The EU has just established a new legal framework for sanctions targeting malicious external cyber activities. Coming just days before the elections to the European Parliament on May 23 – 26, this a novel sanctions regime with an intentionally broad reach. It is specifically designed to address cyber-attacks that undermine the bloc's integrity, security and economic competitiveness.
Cyber-attacks falling within the scope of the regime will be those which have "significant effect", taking into account factors that include the:
- Scope, scale, impact or severity of disruption caused, including to economic and societal activities;
- Amount of economic loss caused, including through damage to intellectual property;
- Amount or nature of data stolen; and
- Number of Member States or persons or entities affected. Importantly, this includes attacks on non-EU States and international organisations.
The cyber-attacks must represent an "external threat" to the EU and its members. This means that the attack must originate or be carried out from outside the EU, use infrastructure outside the EU, or be carried out by/supported by persons or entities established or operating outside the EU.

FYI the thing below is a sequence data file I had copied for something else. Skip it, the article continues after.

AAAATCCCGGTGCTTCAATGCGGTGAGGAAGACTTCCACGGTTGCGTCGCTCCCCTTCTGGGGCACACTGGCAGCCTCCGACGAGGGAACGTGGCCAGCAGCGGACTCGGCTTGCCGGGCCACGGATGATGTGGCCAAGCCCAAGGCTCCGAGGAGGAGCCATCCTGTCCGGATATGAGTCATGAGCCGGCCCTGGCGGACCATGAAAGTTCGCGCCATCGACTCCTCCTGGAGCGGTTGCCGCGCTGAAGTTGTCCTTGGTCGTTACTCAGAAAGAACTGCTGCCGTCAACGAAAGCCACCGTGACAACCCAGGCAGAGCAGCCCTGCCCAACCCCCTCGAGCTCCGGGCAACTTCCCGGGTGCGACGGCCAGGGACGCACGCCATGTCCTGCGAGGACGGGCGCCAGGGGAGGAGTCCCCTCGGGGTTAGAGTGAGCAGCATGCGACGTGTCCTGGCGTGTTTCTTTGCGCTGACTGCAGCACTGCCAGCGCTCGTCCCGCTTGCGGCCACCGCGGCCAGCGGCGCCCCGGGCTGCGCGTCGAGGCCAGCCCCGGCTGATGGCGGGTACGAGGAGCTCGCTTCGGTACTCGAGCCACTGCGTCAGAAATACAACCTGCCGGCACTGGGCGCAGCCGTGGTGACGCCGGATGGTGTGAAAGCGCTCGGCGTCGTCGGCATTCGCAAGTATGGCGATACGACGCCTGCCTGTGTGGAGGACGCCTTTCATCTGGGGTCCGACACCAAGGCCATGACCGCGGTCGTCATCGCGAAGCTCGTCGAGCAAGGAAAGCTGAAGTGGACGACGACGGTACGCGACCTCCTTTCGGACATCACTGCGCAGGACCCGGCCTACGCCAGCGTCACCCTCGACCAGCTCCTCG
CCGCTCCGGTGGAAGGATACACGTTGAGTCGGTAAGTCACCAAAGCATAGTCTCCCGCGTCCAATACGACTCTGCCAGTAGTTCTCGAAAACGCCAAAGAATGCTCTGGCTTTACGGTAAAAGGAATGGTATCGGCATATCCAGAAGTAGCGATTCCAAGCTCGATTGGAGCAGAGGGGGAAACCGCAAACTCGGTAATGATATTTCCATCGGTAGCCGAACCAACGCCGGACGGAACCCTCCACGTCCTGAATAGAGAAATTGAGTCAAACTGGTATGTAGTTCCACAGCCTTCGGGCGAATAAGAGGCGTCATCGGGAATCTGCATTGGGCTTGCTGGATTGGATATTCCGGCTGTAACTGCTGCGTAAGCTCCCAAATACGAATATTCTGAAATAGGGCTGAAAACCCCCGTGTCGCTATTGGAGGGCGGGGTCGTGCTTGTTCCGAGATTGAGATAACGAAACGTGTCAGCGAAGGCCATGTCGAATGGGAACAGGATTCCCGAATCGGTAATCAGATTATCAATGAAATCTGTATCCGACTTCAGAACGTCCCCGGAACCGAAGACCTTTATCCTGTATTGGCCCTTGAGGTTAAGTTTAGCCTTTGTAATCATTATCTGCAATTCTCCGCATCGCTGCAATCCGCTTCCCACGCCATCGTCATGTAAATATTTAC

Asset freezes will be imposed on responsible persons or entities, or on those that provide financial, technical or material support for the behaviour. The sanctions can apply to companies incorporated or registered under the law of a Member State, as well as to non-EU companies doing business in part in the EU. In addition, EU persons and entities (such as EU banks) will be forbidden from making funds available to those listed.
While no individual or entity has yet been listed (a process that would require unanimity from EU members), it is understood that the genesis of this regime is the result of substantial lobbying from the governments of the United Kingdom and the Netherlands. This follows intelligence that uncovered attacks targeting the Organisation for the Prohibition of Chemical Weapons, based in The Hague, after the attack in Salisbury last year.
This is the first framework in the world that seeks to use a sanctions regime to move against those responsible for actual or attempted cyber-attacks. It therefore remains to be seen how it will be applied in practice. For UK and EU-registered businesses, effective enforcement of this novel framework may prove invaluable in order to protect the integrity of their operations and intellectual property.
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